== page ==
Friday 22 April 2011

Warwickshire Police Authority Meeting - Public Welcomed but None Attended

WPA Agenda Document
Warwickshire Police (along with other forces) are always in the news so when I read a Twitter message, Full Police Authority meeting 9.30 am tomorrow at Shire Hall, Warwick. Members of the public welcome - I wanted to find out more.

The meeting is not listed at the usual WCC calendar, rather it's at the Warwickshire Police Authority website. That's understandable, but if something is public - then it's public isn't it? All I know is, it's happened many times before when public meetings are held and no public turn up. Hopefully, a post like this may just awaken the curiosity of the people who like me, want to find out more.

The Tweet
In this electronic age, a meeting agenda is freely available on the web for most meetings well in advance of the agreed date and time in person. This allows everyone to read, digest and prepare questions. However, an observer cannot ask questions in the meeting - just listen along and take some notes.

The Warwickshire Police Authority Agenda document (that you can see above) is 52 sheets of paper. Part of the meeting is exempt which excludes members of the public, page 2). In this one, there are twenty sections. As is usual in posts like this, I will give a narrative and you can read the documents yourself - just click the links.

Shire Hall Committee Room 2
So, the meeting started promptly at 9.30am on Wednesday 20 April 2011. Of the 37 people in Committee Room 2, Shire Hall, Warwick were members of the Warwickshire Police Authority, Warwickshire Police, Warwickshire County Councillors, one reporter from a local radio station, Mike Downes from and that's it - not one member of the public. Would the public find this room intimidating? Possibly, yes they would. Is that a reason for no public attendance? No, not in my view. My advice, it takes a minute or two to be settled and comfortable - please attend and see for yourself.

After the announcements, apologies, declarations and minutes of the previous meeting come the reports. The new Neighbourhood Policing Model which will come into operation on Monday 9 May 2011was first on the list. This will see the network of 33 Safer Neighbourhood Teams (SNT) and a Neighbourhood Protection Team (NPT). Each SNT will have a Beat Manager (Police Constable), Police Community Support Officers (PCSOs), Special Constables and Volunteers.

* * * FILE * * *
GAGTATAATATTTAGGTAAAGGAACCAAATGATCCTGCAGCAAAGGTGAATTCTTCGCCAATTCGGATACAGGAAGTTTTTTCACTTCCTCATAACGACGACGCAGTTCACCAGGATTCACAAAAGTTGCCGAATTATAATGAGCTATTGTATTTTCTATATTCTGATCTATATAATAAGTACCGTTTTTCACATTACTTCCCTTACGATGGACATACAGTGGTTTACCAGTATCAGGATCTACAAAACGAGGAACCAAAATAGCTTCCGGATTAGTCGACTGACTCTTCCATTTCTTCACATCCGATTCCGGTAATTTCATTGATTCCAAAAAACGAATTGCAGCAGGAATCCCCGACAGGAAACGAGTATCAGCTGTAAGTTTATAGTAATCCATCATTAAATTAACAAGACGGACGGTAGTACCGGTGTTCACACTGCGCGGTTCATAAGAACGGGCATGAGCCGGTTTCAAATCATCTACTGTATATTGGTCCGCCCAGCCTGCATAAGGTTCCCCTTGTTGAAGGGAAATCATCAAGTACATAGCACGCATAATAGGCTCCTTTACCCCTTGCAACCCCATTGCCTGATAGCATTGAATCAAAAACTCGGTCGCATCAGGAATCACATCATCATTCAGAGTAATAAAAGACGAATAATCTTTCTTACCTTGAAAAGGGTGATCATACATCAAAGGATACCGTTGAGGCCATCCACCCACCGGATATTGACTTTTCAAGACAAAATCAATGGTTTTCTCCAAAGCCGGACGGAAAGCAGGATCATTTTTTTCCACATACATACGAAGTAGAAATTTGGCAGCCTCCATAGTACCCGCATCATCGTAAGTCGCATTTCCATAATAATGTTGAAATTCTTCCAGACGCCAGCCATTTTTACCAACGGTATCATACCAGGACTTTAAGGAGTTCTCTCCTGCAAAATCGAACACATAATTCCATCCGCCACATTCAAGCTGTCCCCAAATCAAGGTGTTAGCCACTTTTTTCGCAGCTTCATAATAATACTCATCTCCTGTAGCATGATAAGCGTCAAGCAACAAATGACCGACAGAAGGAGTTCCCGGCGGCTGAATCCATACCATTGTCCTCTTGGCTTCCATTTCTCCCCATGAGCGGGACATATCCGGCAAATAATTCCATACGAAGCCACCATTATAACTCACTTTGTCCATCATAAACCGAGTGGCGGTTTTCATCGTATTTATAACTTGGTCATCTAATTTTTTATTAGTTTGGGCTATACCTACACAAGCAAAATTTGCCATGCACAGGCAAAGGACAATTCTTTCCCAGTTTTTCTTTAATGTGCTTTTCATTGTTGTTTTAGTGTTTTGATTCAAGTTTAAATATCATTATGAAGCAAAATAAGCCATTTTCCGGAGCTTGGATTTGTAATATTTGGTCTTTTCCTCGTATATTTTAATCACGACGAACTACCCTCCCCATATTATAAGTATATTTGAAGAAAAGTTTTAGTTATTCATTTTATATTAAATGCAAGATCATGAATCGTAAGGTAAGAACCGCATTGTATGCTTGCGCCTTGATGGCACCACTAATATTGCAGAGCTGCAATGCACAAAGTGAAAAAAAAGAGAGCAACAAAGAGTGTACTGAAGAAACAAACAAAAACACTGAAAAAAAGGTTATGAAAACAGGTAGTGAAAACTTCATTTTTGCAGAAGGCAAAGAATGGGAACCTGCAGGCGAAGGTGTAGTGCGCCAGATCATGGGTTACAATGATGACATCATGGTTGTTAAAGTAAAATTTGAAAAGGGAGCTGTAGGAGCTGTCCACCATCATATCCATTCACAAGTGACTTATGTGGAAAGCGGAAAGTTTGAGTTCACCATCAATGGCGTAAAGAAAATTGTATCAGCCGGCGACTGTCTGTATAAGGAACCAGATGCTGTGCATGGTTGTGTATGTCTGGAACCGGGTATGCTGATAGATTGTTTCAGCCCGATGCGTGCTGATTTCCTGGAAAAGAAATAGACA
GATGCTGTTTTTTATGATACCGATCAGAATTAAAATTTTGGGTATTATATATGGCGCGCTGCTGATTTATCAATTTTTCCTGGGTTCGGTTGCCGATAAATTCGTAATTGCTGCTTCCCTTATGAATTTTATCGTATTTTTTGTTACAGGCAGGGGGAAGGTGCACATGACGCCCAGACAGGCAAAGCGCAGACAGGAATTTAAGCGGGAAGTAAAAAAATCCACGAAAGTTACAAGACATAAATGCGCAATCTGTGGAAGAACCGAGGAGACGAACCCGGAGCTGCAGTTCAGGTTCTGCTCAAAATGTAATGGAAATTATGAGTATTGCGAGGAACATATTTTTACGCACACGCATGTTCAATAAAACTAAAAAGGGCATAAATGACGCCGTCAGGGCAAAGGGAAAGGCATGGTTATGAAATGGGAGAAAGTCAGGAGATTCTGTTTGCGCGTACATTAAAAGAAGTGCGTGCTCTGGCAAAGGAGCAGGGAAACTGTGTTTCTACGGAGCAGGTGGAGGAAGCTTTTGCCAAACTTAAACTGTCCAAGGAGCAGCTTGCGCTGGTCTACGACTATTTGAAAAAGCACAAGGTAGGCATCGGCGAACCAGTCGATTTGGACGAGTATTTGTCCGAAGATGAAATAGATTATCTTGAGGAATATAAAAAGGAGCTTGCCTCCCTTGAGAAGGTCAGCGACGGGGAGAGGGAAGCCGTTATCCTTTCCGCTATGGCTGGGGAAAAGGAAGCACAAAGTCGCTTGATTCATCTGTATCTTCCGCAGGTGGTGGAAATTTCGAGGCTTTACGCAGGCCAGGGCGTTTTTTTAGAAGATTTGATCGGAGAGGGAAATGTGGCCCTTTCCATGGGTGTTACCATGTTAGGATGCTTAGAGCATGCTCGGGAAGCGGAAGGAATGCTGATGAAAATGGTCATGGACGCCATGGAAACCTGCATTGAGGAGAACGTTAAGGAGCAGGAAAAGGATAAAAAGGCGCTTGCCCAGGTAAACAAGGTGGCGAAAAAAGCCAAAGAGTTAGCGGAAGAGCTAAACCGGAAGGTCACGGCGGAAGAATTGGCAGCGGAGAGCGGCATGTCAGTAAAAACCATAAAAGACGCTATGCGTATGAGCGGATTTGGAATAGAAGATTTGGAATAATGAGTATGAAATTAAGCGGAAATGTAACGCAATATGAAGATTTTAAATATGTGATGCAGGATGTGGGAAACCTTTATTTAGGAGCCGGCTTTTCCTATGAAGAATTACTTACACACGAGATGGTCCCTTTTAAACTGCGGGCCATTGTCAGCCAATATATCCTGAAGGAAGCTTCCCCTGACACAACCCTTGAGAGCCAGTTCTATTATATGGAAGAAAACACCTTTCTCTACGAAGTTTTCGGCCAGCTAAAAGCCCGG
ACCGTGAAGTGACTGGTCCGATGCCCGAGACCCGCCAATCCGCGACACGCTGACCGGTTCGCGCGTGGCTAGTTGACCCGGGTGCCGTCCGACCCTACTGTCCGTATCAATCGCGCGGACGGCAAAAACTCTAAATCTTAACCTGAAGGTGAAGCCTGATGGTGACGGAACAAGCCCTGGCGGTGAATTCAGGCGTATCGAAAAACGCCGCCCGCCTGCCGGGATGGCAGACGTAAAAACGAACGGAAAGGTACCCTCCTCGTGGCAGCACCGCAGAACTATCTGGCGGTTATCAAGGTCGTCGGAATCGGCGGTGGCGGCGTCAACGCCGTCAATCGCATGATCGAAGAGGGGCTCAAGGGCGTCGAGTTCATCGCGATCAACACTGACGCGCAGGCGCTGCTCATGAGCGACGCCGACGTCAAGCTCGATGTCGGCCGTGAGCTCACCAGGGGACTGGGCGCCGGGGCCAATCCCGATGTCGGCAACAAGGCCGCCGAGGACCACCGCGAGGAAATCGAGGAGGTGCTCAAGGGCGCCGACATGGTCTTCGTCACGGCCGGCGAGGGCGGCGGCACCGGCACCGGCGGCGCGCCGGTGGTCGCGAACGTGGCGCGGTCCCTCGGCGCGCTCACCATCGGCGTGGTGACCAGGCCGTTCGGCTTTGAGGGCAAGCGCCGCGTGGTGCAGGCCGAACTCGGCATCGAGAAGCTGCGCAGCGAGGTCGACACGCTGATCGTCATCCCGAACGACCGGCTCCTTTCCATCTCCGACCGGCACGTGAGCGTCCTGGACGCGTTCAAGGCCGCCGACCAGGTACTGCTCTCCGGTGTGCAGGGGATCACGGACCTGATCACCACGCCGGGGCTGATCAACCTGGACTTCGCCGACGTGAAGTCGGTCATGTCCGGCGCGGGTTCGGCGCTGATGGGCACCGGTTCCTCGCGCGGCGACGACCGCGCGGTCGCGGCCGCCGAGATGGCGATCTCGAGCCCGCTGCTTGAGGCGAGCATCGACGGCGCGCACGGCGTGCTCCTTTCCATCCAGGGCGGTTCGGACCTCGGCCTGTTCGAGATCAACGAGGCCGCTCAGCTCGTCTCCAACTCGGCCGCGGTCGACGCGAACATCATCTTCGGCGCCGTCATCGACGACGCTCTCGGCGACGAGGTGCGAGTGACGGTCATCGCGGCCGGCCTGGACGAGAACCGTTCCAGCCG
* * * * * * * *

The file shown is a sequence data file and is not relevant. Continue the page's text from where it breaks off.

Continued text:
Of the fourteen SNT office locations, six have still to be decided. It was suggested that Retained Fire Stations may provide an office in some cases (It has now been confirmed that Kenilworth SNT will be based temporally at Leek Wootton before moving back to the new Kenilworth Public Service Centre in July 2011).

The next report addressed Police Community Support Officers. PCSO numbers will be reduced from 135 to 121 from 9 May 2011. There are 24 current powers, 21 discretionary powers and 21 offences for which PCSOs may issue penalty notices for. I am not reproducing them all here, just open the link. A question was raised asking whether these powers are sufficient. Chief Constable Keith Bristow made it very clear that the more powers a PCSO has would be proportionate to the number of PCs there are. In other words, more PCSO powers equals less police officers and less PCSO powers equal more officers (all to do with funding).

WPA Our People - Staff Figures
The WPA Policing Plan 2011/14 is in the first draft (39 page document) and with final draft presented on 25 May. WCC will continue with quarterly Community Forums for each SNT. I will be posting much more about Community Engagement over the next few weeks.  The table on the right shows a total of 2,080 staff (924 officers, 136 PCSOs, 779 staff and 241 volunteers within Warwickshire Police.

A General Report of the Chief Constable was the last public item on the agenda which commented on the success of the Royal Visit, awards, governance, voluntary redundancy (offered to all police staff). WPA has to reduce it's spending by £22.9m by 31 March 2015. This meant the Chief Constable has agreed the implementation of Regulation A19 (page 5). The next scheduled meeting of WPA is Wednesday 28 May 2011 at 9.30am which will be the Authorities AGM.

It is not until you have sit in a room for two hours like this until you get an idea of who the Warwickshire Police Authority or Warwickshire County Councillors actually are. Without being there, it's impossible to see how the Warwickshire Police Senior Officers act (they well spoken, polite and approachable by the way). I would recommend attending a meeting like this - even if only once. As always, this post is open to comments.


  1. Would attend If I wasn't at work